Autonomous instruments significantly expand ocean observing : an introduction to the special issue on autonomous and Lagrangian platforms and sensors (ALPS).
Lee, Craig M.
Rudnick, Daniel L.
Omand, Melissa M.
Todd, Robert E.
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Oceanography relies heavily on observations to fuel new ideas and drive advances, creating a strong coupling between the science and the technological developments that enable new measurements. Novel observations, such as those that resolve new properties or scales, often lead to advances in understanding. Physical, biological, and chemical processes unfold over a broad range of scales—seconds to decades and millimeters to ocean basins—with critical interactions between scales. Observational studies work within a tradespace that balances spatial and temporal resolution, scope, and resource constraints. New platforms and sensors, along with the novel observational approaches they enable, address this challenge by providing access to an expanding range of temporal and spatial scales.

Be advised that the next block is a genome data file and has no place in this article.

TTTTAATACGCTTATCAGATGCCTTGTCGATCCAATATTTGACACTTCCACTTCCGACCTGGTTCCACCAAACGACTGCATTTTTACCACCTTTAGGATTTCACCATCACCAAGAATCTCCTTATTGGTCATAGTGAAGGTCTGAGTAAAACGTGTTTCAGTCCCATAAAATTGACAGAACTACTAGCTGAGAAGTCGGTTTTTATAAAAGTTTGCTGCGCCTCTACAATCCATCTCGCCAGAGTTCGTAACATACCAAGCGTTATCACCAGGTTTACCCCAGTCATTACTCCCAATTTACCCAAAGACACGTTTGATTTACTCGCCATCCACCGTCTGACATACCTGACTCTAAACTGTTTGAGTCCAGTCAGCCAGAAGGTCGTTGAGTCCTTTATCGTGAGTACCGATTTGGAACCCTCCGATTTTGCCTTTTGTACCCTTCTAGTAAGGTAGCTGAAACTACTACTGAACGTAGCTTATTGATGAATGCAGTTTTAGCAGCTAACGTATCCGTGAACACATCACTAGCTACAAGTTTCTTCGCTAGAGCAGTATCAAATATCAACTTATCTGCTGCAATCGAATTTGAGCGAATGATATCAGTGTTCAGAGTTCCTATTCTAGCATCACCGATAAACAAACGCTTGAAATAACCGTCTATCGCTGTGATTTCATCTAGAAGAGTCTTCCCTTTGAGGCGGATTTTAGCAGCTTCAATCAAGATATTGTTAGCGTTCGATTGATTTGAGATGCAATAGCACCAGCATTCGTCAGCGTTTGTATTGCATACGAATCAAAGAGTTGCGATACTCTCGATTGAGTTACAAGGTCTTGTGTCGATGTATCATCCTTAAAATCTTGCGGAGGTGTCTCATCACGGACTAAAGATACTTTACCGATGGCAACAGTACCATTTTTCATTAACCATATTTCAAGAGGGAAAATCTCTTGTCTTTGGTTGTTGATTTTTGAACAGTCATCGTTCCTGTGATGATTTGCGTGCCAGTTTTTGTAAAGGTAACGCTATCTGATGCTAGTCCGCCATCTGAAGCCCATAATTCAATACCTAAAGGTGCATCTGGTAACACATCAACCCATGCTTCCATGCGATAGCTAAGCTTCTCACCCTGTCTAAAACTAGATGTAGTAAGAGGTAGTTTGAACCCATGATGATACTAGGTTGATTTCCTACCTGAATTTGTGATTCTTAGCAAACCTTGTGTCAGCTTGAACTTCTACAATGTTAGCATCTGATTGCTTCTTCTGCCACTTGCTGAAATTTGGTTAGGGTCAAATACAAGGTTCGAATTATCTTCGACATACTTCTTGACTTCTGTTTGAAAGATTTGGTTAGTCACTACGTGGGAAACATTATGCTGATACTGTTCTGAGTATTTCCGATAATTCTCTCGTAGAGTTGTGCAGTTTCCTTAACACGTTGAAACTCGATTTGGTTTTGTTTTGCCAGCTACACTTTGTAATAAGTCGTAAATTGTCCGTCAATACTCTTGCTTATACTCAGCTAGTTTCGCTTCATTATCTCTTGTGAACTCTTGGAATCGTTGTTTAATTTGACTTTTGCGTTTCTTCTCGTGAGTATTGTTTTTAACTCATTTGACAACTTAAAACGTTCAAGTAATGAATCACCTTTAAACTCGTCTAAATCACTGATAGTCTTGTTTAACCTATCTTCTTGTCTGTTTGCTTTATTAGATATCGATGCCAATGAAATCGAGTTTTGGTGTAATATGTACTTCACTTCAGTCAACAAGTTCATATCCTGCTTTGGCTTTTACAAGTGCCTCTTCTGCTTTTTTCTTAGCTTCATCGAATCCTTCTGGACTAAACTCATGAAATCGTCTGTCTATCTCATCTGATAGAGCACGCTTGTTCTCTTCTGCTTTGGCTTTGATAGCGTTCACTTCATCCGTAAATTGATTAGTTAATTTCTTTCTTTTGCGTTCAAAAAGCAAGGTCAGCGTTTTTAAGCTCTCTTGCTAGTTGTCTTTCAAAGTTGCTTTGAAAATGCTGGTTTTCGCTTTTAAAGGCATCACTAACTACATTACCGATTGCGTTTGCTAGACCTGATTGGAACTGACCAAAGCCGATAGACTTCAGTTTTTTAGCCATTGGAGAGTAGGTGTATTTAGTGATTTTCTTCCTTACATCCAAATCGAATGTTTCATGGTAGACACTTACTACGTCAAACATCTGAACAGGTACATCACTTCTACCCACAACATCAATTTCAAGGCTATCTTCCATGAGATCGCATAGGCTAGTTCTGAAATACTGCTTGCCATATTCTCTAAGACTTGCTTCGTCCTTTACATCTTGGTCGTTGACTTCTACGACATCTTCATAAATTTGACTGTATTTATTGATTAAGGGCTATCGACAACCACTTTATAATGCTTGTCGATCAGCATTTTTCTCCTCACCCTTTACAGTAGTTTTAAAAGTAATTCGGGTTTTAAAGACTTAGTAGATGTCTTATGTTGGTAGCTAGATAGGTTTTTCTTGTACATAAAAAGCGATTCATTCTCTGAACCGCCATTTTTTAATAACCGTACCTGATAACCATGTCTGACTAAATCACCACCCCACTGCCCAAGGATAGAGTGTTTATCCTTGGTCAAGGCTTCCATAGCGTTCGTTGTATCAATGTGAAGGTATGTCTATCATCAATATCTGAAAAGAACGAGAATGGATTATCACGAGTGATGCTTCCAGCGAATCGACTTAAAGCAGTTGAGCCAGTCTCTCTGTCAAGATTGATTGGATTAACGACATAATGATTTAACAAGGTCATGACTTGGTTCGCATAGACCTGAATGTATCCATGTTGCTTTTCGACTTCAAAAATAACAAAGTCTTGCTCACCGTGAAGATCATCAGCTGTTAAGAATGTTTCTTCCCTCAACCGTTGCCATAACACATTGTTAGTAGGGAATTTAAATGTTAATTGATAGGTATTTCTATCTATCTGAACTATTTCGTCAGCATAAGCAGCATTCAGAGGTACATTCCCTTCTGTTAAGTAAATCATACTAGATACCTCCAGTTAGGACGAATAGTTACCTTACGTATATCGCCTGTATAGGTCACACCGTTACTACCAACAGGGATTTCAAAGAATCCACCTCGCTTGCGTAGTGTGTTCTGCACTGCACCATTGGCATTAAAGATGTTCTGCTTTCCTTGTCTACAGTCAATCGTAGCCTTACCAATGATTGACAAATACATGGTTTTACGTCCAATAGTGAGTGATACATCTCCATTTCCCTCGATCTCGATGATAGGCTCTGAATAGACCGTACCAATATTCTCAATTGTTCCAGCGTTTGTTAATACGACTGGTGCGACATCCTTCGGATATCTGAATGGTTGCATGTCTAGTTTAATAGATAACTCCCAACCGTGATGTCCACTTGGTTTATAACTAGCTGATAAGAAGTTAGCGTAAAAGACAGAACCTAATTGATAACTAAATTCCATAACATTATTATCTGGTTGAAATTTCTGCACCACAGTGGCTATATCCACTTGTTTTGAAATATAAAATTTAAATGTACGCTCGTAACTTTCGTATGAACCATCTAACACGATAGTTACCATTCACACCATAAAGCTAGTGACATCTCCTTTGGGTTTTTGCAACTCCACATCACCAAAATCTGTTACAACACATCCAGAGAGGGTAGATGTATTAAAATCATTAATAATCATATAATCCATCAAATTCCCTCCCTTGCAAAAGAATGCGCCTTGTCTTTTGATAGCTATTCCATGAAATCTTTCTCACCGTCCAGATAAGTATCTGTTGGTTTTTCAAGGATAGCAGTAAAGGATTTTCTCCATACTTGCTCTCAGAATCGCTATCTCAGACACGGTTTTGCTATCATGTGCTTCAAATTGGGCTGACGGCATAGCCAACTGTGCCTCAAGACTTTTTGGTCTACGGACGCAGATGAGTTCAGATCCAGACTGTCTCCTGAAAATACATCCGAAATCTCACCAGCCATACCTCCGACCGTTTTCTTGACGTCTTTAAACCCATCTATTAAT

Author Posting. © The Oceanography Society, 2017. This article is posted here by permission of The Oceanography Society for personal use, not for redistribution. The definitive version was published in Oceanography 30, no. 2 (2017): 15–17, doi:10.5670/oceanog.2017.211.
Suggested CitationArticle: Lee, Craig M., Paluszkiewicz, Theresa, Rudnick, Daniel L., Omand, Melissa M., Todd, Robert E., "Autonomous instruments significantly expand ocean observing : an introduction to the special issue on autonomous and Lagrangian platforms and sensors (ALPS).", Oceanography 30, no. 2 (2017): 15–17, DOI:10.5670/oceanog.2017.211, https://hdl.handle.net/1912/9274
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